Coming to Terms

At some point after a brain injury you will learn what happened. You will have to learn a different way of living or learn to adapt. It can be tough at first but it gets better.

Since I got my injury at a young age, my parents needed to explain to me what happened. Of course, they had to wait until I was old enough to understand.


Before that moment, I remember thinking to myself that something ‘wasn’t right with me.’ I had this feeling that there was something that made me different. When kids are growing up, being different can be a big deal.


When my parents decided it was time for me to know, my mind went blank. I don’t really remember what I thought or how I reacted. It was big news.


This news was tough to wrap my head around. I am sure it is no matter how old you are when you get your injury. There are a lot of questions going through your mind.


Fortunately for me, I was able to take time to process it. I was young enough when I initially heard the story that I kept adding details as I grew. This made for a much slower time to process.


My questions came with that and not all at once. The question that appeared a lot was why. Why did this happen to me?


I am still trying to answer that question, but I have to believe that there is some reason it happened. There is a reason for everything.


Accepting what has happened to you will take time. It requires time to fully process and understand what your life is going to look like now.


This takes time, and everyone will have their own timeline for it to happen. It is a huge change. Allow yourself to grieve and be mad.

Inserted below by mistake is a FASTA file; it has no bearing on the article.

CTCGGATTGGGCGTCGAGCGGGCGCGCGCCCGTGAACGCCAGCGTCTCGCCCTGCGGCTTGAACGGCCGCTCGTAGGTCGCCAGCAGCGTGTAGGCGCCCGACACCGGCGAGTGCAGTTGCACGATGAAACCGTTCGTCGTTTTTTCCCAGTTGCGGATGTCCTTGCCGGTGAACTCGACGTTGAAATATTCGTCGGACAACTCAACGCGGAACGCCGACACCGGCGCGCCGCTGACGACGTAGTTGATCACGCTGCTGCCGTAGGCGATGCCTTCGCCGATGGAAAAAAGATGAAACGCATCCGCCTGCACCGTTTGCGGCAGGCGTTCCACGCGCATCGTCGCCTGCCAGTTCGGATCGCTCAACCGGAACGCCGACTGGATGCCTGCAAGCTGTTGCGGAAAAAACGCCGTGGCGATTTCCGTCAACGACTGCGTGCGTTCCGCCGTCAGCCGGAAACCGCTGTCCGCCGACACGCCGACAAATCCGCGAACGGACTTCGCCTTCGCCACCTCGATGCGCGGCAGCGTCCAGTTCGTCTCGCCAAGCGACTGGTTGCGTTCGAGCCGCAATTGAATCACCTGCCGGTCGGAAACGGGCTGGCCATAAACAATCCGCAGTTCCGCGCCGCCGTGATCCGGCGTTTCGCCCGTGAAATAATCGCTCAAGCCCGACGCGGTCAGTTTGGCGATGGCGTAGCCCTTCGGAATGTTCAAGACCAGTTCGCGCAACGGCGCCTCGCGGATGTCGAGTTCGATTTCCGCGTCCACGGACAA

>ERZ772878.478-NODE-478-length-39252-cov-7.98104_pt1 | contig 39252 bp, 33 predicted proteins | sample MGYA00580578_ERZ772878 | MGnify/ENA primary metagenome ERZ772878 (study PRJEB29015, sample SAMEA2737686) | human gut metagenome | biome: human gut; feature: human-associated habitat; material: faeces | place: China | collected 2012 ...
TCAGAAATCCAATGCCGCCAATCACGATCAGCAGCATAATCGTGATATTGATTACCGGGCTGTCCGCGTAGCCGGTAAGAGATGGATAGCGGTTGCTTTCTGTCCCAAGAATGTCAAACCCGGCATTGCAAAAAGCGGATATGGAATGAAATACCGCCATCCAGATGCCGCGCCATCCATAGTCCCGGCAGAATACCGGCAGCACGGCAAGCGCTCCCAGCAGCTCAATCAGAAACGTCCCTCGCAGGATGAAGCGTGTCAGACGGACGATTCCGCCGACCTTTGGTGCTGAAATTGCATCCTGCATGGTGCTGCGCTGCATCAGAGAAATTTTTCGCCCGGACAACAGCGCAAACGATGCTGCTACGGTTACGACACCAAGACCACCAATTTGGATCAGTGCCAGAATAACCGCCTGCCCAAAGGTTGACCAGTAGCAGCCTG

After that step, you need to be willing to learn what your new life is going to look like.

Routines

Routines allow a busy life to feel more manageable. Sometimes, the unexpected happens when you have to learn how to cope with routines being messed with.

Routines are a considerable part of my life. I have my morning routine and my after work routine. When something happens to break them, it causes anxiety.


When I have quirks like this, it is difficult to differentiate if this is due to my environment or my brain injury. Either way, it causes me anxiety.


Coping


The ability to cope with broken routines are crucial. Life can be unpredictable, and this means that routines are going to be broken.


Routines allow me to get done what I need to get done. I am relatively busy in life. I am trying to balance a full-time job and getting my masters degree.


My routine doesn’t have an exact timeline, but I know that when I get home, I shower and then eat dinner. After that, I do school work, and if I have, I will read a chapter of my pleasure book.


On the days where I go to the gym, it is the same routine just pushed back a bit. I try hard not to freak out when something happens, and I can’t do as much school work as I wanted, or I go to bed a little later than planned.


I try hard to remind myself that it is one night. It won’t kill me or make me fail. I focus on relaxing and figuring out what I need to do for sure that night and what can slide for a day.


The ability to relax when a routine is broken is a critical part because if you just let anxiety get the best of you, life will be very miserable.


I am not perfect. I am still working on not getting all worked up when something unexpected takes priority. Taking steps toward being okay with broken routines are essential to living an overall happy life.


I have found that one thing that works for me is telling the people around me that if I can have notice as soon as possible, I am then able to plan. This allows me to readjust what I want to get done.


Routines are great, but life is full of unexpected events. Allowing them to come and go with ease is the key to a less stressful life.